“Hecklers’ Veto Cannot Be Allowed”: Students To High Court On Hijab Row


Since Monday, students in hijab have not been allowed entry to schools and colleges.

Bengaluru:

The right to use hijab or headscarves in educational institutions cannot be blocked citing public order, the Karnataka High Court was told today, Senior advocate Devadatt Kamat, who was representing students who challenged the bar on head scarves, said courts have earlier recognised the fact that “hecklers’ veto cannot be allowed”.  

He also asked the court to rethink its interim judgment to barring religious attire, saying it amounts to a “suspension of the fundamental rights” — to education and religious freedoms — and allowing it is only a small adjustment.

Since the court issued its order barring hijab in institutions that have no dress code, many students have not been allowed entry to schools and colleges. This is interfering with their right to education, he said, adding that the Education Act has no provision to expel a student for not adhering to uniform.

“If the state says if somebody wears a head scarf it will lead to trouble, therefore we cannot allow it, that is an impermissible argument… The state… has to create a positive environment facilitating enjoyment of rights,” he added.

That a government order had left it to colleges to take a call on the use of hijab depending on “public order” came in question yesterday. Religious freedoms are guaranteed under Article 25 of the Constitution and can be barred only if violation of “public order” is involved.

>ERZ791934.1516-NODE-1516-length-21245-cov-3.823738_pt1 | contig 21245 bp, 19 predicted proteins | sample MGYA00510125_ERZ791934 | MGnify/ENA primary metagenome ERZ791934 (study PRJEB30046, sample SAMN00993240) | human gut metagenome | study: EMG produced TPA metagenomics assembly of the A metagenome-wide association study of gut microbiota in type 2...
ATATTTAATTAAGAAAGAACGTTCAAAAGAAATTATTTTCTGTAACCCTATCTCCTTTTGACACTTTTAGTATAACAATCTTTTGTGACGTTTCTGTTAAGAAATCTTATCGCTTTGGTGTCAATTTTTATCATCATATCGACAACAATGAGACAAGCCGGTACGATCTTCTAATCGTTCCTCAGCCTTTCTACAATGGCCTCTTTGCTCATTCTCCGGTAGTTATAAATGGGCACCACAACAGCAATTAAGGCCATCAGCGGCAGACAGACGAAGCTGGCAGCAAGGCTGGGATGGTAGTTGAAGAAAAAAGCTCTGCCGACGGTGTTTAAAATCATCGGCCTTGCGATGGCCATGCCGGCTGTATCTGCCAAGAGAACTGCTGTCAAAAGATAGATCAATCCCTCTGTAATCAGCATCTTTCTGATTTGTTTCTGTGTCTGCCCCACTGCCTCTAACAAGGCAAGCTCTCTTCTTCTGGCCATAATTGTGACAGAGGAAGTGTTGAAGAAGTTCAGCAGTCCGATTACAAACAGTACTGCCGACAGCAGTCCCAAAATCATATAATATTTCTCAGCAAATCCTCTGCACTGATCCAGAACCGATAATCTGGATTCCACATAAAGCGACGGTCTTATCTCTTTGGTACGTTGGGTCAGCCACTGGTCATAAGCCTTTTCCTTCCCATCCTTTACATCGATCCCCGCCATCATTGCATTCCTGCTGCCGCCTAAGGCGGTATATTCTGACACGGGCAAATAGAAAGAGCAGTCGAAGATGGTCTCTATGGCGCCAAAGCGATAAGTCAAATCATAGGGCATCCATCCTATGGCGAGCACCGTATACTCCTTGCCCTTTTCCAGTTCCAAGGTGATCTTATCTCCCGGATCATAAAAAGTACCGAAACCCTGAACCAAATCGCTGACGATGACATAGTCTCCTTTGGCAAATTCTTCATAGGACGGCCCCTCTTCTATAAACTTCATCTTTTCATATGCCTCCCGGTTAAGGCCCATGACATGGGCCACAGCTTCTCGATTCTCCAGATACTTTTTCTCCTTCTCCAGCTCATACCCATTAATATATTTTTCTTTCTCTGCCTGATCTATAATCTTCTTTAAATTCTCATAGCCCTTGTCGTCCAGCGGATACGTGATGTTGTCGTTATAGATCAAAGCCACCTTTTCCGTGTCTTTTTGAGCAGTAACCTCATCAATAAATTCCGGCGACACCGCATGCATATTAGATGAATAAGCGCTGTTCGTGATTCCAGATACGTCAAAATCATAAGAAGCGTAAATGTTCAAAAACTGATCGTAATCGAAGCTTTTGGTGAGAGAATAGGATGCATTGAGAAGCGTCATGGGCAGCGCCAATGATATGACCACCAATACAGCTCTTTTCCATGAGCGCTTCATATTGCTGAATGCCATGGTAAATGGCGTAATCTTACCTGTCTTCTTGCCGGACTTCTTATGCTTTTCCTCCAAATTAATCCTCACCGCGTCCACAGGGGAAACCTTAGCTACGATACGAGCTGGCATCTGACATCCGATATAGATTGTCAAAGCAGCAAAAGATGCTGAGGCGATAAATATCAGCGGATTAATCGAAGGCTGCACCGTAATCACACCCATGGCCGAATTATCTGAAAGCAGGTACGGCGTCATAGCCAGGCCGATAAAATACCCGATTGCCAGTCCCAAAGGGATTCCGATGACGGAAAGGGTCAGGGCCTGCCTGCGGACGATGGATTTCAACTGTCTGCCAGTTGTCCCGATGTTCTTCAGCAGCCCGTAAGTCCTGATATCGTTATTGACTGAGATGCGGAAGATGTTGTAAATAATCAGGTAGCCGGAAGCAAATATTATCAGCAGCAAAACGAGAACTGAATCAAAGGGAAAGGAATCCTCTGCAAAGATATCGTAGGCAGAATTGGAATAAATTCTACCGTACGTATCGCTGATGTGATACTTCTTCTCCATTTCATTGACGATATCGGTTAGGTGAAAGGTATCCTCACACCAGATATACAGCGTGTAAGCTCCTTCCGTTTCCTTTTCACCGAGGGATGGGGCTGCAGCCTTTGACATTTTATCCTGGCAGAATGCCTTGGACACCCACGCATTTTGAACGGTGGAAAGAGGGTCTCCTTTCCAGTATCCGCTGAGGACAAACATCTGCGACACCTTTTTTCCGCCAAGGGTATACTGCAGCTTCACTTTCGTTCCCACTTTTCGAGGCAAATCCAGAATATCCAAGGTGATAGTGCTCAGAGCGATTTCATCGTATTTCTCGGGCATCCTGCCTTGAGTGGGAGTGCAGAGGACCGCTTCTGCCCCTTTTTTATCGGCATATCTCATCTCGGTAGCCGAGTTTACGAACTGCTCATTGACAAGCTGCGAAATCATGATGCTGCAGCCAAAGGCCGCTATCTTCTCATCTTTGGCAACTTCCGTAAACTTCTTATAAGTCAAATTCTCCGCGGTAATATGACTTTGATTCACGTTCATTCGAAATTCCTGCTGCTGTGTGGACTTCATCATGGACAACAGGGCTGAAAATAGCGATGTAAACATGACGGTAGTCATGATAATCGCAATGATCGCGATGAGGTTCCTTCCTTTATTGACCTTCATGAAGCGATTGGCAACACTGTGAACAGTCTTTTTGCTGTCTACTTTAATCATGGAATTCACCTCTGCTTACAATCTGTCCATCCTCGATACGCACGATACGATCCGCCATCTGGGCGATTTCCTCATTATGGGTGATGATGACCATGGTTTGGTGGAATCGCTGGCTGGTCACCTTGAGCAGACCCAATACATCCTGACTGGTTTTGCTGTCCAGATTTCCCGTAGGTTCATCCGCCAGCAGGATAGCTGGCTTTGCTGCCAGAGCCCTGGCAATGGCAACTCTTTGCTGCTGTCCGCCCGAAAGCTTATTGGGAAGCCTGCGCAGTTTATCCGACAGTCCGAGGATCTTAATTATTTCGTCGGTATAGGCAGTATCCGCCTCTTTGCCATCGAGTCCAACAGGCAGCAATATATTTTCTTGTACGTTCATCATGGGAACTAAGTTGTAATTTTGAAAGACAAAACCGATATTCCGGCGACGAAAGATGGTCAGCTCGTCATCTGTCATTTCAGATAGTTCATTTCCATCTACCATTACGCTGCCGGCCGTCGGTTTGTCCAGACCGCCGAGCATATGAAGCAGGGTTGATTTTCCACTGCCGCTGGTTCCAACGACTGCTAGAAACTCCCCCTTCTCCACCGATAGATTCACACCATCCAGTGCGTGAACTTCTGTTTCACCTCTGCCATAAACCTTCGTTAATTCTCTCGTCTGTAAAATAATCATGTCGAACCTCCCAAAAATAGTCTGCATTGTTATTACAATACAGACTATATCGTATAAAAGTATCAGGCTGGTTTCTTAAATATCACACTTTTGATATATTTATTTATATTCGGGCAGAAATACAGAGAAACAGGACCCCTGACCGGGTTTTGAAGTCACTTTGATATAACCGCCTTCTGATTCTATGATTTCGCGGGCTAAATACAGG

The state had contended that “public order” is not an accurate translation of the Kannada word used in the government order. The senior advocate said today countered the argument, saying he has consulted the vernacular version of the Constitution where the words appear nine times, every time to mean public order.

“The state says that the word “savrajanik suvyavasthe” in the government order does not mean “public order”. The official Kannada translation of the Constitution uses this word “sarvajanik suvyavasthe” for “public order”. I am surprised the State made this argument,” he said. “Very categorically ‘sarvajyanik suvyavasthe’ means public order and it cannot have a different meaning. I rest my case there,” he added.

The hearing will resume tomorrow.

The hijab row started in Karnataka’s Udupi last month as some students protested against the bar on it. It drew retaliation from other students who insisted on coming in saffron scarves.

The confrontation spread rapidly through the state. Protests were held and Muslim girls heckled, forcing the state to close schools and colleges temporarily and drawing calls for peace from the court.

As schools re-opened yesterday, social media was flooded with visuals from various schools where the students were forced to remove headscarves before entering campuses. Unwilling to comply, many chose to return home.

The Pre University Colleges from where the controversy had started will be opened from tomorrow along with other colleges after almost a week of closure.

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